Ford Motors announced that it had lost $5.9 billion in its fourth quarter, but would not be seeking government aid.
Ford CEO Alan Mullaly said in a conference call on Thursday that the auto maker had lost $14.6 billion for 2008 and a 36% drop in fourth-quarter revenue, but it would tap a credit line that it had secured earlier.
The U.S. government has helped competitors General Motors (GM) and Chrysler with a $17.4 billion bailout. Even though Ford is seeking $9 billion of credit from the government, Mullaly insisted that Ford was "in a different place" and "will not be disadvantaged."
Ford will be withdrawing $10.1 billion in its remaining bank credit lines to deal with the uncertainty and the economic crisis. Mullaly said that Ford has sufficient liquidity in its funds, and drawing on the credit line was simply a precautionary move because of the volatile credit market.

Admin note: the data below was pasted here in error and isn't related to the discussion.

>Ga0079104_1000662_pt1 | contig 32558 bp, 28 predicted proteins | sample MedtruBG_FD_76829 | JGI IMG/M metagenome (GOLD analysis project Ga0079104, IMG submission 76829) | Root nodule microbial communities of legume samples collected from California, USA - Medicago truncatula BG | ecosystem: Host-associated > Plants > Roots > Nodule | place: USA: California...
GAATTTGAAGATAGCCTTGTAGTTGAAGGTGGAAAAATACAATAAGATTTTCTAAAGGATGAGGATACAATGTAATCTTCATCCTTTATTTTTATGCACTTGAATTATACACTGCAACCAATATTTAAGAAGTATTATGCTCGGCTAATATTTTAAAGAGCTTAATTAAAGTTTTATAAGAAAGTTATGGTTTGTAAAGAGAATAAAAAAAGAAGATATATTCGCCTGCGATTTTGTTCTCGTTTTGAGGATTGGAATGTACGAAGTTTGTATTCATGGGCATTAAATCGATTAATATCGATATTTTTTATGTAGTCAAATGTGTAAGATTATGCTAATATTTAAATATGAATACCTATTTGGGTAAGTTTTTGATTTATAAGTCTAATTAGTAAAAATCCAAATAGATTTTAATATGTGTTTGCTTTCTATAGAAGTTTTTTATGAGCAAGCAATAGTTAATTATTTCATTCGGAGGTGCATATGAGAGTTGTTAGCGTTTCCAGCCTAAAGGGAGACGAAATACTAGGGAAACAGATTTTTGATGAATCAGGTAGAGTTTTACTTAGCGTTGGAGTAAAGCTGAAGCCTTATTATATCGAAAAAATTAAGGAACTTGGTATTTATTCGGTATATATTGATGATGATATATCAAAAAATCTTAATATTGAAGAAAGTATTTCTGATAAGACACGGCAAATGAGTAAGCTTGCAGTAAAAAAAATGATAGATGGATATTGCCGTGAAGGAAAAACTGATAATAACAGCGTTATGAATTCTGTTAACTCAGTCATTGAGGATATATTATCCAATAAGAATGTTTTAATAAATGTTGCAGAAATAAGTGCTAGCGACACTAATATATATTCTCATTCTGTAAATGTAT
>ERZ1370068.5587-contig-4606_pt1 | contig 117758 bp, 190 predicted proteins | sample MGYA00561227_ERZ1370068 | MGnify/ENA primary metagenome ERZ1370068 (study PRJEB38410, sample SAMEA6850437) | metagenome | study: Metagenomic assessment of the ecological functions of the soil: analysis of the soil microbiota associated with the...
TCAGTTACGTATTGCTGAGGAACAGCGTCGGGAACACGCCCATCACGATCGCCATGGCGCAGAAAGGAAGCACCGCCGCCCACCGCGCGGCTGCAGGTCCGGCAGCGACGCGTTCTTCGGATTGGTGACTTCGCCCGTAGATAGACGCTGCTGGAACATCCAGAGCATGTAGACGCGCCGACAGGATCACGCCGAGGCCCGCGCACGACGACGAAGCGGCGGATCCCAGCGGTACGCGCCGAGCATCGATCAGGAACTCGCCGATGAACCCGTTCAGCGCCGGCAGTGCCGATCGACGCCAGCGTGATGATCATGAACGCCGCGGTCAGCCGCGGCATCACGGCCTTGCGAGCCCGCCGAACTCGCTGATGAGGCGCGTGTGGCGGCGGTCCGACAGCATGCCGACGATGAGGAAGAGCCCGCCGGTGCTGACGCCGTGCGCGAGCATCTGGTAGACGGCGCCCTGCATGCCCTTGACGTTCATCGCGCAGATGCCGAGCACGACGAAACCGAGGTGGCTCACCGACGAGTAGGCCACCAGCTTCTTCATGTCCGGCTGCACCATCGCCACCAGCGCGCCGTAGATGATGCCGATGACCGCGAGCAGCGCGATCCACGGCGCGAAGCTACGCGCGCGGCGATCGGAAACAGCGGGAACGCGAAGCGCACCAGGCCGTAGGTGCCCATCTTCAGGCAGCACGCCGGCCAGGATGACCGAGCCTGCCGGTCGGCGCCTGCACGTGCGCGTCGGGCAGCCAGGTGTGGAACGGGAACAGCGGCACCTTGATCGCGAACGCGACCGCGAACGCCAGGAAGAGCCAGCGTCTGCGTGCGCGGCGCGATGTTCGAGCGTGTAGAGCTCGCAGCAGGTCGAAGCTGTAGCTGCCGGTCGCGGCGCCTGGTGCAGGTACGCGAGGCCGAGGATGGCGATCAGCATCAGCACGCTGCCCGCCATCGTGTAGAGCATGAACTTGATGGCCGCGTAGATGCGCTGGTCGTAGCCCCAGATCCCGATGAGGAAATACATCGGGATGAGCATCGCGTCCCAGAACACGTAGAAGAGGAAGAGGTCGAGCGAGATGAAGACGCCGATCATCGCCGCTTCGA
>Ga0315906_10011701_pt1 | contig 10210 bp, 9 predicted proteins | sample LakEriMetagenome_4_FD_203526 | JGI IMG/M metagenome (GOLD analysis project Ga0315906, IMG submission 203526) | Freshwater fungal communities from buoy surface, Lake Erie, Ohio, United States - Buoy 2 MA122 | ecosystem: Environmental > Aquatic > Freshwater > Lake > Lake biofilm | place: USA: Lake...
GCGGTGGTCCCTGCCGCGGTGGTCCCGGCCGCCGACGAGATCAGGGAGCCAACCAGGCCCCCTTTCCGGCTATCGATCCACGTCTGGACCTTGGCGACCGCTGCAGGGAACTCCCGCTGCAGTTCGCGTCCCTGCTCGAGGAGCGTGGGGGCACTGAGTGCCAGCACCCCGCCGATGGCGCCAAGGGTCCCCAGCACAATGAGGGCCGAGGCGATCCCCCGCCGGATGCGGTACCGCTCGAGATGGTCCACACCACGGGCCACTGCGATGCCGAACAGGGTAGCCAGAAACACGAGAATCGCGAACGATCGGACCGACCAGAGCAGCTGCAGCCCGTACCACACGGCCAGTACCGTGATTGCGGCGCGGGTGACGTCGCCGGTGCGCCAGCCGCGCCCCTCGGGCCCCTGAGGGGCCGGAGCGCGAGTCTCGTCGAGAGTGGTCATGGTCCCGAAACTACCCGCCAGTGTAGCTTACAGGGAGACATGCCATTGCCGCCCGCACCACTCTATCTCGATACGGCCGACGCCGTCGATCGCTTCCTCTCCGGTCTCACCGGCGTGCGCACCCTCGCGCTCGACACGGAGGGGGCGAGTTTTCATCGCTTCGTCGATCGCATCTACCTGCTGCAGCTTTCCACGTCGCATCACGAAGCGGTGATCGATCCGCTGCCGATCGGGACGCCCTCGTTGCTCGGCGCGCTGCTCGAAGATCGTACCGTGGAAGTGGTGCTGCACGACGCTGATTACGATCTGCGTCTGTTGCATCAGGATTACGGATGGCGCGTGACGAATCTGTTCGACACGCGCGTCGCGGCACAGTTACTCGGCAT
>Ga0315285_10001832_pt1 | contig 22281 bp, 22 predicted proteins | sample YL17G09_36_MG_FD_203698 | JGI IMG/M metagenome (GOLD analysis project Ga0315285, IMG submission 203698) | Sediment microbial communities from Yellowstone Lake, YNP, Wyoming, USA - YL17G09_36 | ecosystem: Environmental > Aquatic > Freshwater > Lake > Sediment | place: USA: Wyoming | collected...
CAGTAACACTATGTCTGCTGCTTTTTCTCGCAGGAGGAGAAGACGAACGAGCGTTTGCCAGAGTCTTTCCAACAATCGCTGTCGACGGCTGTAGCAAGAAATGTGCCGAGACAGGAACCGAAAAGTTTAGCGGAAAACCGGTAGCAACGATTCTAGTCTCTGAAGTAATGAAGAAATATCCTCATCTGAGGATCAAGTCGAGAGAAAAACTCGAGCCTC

"At this time, we just thought it was prudent, with the volatility in the credit markets, to move that asset over to us," Mullaly said.
Ford has cut thousands of jobs earlier and also reduced stock in its dealerships across the country by around 50,000 vehicles.
Ford adjusted its forecast for industry-wide US sales for autos this year and said that it would be somewhere between 11.5 million and 12.5 million for light vehicles. That would be a steep drop from last year's 13.2 million, but some analysts say that even the revised figure is highly optimistic.
The company told Congress that it would not need taxpayer help if the industry was able to sell 12.5 million vehicles in 2009.